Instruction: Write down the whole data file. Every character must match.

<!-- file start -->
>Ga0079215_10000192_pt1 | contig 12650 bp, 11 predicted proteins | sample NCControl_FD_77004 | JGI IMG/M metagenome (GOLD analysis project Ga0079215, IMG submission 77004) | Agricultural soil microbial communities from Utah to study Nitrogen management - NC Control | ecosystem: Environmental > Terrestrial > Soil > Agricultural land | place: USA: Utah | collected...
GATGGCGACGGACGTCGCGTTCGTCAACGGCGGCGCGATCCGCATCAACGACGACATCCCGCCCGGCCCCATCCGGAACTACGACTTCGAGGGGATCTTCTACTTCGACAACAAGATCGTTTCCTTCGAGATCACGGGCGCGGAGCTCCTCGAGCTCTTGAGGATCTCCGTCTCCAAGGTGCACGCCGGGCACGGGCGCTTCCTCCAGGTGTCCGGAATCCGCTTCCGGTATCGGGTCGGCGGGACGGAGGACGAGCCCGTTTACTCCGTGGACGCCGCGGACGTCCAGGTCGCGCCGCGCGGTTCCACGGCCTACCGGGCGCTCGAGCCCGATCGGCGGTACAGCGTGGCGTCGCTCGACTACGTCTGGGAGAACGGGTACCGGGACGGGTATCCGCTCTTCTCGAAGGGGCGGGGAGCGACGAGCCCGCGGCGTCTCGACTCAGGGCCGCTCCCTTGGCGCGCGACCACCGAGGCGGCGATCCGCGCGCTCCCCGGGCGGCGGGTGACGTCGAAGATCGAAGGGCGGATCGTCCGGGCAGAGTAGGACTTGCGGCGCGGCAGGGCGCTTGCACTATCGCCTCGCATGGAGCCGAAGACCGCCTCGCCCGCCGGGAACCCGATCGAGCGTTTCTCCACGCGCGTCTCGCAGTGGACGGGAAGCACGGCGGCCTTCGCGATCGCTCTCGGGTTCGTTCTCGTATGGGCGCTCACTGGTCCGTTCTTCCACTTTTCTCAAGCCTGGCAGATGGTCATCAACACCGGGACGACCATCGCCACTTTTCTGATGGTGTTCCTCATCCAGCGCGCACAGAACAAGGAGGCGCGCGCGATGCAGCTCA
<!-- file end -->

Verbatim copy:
>Ga0079215_10000192_pt1 | contig 12650 bp, 11 predicted proteins | sample NCControl_FD_77004 | JGI IMG/M metagenome (GOLD analysis project Ga0079215, IMG submission 77004) | Agricultural soil microbial communities from Utah to study Nitrogen management - NC Control | ecosystem: Environmental > Terrestrial > Soil > Agricultural land | place: USA: Utah | collected...
GATGGCGACGGACGTCGCGTTCGTCAACGGCGGCGCGATCCGCATCAACGACGACATCCCGCCCGGCCCCATCCGGAACTACGACTTCGAGGGGATCTTCTACTTCGACAACAAGATCGTTTCCTTCGAGATCACGGGCGCGGAGCTCCTCGAGCTCTTGAGGATCTCCGTCTCCAAGGTGCACGCCGGGCACGGGCGCTTCCTCCAGGTGTCCGGAATCCGCTTCCGGTATCGGGTCGGCGGGACGGAGGACGAGCCCGTTTACTCCGTGGACGCCGCGGACGTCCAGGTCGCGCCGCGCGGTTCCACGGCCTACCGGGCGCTCGAGCCCGATCGGCGGTACAGCGTGGCGTCGCTCGACTACGTCTGGGAGAACGGGTACCGGGACGGGTATCCGCTCTTCTCGAAGGGGCGGGGAGCGACGAGCCCGCGGCGTCTCGACTCAGGGCCGCTCCCTTGGCGCGCGACCACCGAGGCGGCGATCCGCGCGCTCCCCGGGCGGCGGGTGACGTCGAAGATCGAAGGGCGGATCGTCCGGGCAGAGTAGGACTTGCGGCGCGGCAGGGCGCTTGCACTATCGCCTCGCATGGAGCCGAAGACCGCCTCGCCCGCCGGGAACCCGATCGAGCGTTTCTCCACGCGCGTCTCGCAGTGGACGGGAAGCACGGCGGCCTTCGCGATCGCTCTCGGGTTCGTTCTCGTATGGGCGCTCACTGGTCCGTTCTTCCACTTTTCTCAAGCCTGGCAGATGGTCATCAACACCGGGACGACCATCGCCACTTTTCTGATGGTGTTCCTCATCCAGCGCGCACAGAACAAGGAGGCGCGCGCGATGCAGCTCA